Oct 26, 2013

Social media campaign to block Ashley Madison website

Social media campaign to block Ashley Madison website. Ashely Madison, the dating website that facilitates hook-ups between married couples, is not welcome in Singapore, Minister for Social and Family Development Chan Chun Sing said Friday.

In a Facebook post, Chan said, "I’m against any company or website that harms marriage. Promoting infidelity undermines trust and commitment between a husband and wife, which are core to marriage."

His comments come soon after a local Facebook group calling itself Block Ashley Madison was formed in response to the news on Wednesday that Ashely Madison was planning to expand into Singapore.

"I’m heartened by the responses of many Singaporeans who also spoke up against such website. This reflects the significance we all place in commitment and fidelity in marriage," Chan said.

The Block Ashley Madison page attracted more than 3,000 likes in less than 48 hours, with an overwhelming majority of the commenters calling for it to be blocked or banned.

The aim of the page is to "gather sound-minded people to express our objection to the establishment of the shameless company -- Ashley Madison -- that thrives on shattered marriages".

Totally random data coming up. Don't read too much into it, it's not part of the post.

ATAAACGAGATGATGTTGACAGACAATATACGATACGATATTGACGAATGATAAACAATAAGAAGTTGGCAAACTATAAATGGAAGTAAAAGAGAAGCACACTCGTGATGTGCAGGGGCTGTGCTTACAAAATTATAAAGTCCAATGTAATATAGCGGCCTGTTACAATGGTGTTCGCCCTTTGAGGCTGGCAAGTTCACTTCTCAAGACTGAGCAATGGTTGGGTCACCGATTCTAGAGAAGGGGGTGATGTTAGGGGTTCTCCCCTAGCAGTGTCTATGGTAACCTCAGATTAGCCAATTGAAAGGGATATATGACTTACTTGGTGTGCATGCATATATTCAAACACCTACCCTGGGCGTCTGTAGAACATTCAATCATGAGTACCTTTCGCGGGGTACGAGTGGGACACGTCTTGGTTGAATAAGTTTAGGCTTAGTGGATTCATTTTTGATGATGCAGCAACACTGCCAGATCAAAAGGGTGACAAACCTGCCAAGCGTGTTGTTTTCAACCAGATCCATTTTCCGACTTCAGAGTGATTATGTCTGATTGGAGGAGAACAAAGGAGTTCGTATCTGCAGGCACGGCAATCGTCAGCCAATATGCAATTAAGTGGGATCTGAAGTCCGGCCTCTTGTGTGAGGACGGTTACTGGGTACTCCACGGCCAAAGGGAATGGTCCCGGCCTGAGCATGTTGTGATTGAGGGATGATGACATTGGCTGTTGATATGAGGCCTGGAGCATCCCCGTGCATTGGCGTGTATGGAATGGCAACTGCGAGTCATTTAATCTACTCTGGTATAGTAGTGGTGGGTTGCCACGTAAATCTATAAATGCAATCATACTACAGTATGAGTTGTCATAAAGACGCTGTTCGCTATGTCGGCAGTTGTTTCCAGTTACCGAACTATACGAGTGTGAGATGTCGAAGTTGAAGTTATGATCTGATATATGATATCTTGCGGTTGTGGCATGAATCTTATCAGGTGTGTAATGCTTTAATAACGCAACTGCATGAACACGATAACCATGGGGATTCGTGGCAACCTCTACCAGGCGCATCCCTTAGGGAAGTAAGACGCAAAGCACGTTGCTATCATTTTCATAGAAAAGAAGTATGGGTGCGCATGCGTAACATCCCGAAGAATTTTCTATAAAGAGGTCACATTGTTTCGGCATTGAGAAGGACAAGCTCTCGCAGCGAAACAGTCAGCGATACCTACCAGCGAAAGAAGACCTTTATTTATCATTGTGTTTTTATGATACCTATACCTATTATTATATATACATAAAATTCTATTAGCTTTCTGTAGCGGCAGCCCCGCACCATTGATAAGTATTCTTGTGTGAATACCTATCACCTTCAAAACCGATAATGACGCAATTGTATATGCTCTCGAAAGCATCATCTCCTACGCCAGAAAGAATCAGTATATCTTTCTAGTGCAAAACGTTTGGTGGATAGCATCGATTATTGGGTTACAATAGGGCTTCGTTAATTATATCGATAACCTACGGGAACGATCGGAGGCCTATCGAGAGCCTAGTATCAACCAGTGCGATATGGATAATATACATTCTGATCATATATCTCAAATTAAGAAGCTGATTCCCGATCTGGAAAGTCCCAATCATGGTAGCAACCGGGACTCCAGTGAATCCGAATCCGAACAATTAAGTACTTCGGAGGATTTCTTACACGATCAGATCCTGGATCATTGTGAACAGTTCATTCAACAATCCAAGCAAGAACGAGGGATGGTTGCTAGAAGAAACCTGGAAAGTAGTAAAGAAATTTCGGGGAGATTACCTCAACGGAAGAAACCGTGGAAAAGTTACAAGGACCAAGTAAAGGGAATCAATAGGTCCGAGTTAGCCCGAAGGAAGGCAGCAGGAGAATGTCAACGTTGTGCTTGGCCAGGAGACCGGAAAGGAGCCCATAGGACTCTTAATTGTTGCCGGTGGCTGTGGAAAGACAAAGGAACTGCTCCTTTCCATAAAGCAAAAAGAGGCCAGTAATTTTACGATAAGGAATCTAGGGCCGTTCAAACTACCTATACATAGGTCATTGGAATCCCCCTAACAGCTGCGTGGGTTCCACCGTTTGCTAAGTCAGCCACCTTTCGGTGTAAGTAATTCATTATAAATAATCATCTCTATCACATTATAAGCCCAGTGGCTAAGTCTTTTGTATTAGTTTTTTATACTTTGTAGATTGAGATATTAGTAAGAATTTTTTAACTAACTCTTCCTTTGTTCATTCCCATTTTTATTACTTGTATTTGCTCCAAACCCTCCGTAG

The launch of the controversial site, which works like a match-making site except it is targeted at married couples, was reported by My Paper on Wednesday.

Ashley Madison boasts users from all over the world, from countries such as Mexico, Hong Kong, Brazil and Spain. The site is ranked among the top 2,000 sites in the US.

The Canada-based site has courted controversy since its founding in 2001 with its colourful and bold advertising campaigns. The slogan on its main page is 'Life is short. Have an affair.'

Its marketing efforts have often hit road blocks, mostly because of the nature of the site.

In 2009, Ashley Madison tried to buy $200,000 CAD worth of advertising on Toronto Transit Commission (TTC) streetcars. If it had been approved, the streetcars would have ads on them featuring the site's slogan.

The offer was shot down after five of the six TTC commissioners sitting on the advertising committee voted to reject it.

In 2010, the site made an US $25 million offer to buy the naming rights of New Meadowlands stadium in New Jersey, US. The stadium's proposed new name was AshleyMadison.com stadium. The naming rights eventually went to an insurance company, MetLife, in 2011.

Despite the bad publicity — or lack of — the site is still expanding. It launched in Japan in July and in Hong Kong in August. It is now continuing its push in Asia, targeting Singapore as its next market. It was very well received in Japan, with 70,000 members signing up within four days of the site's launch.

In an interview with My Paper, Mr Brian Liu, a member of Singapore’s National Family Council, said that the site had the potential to ruin "the foundations of a family".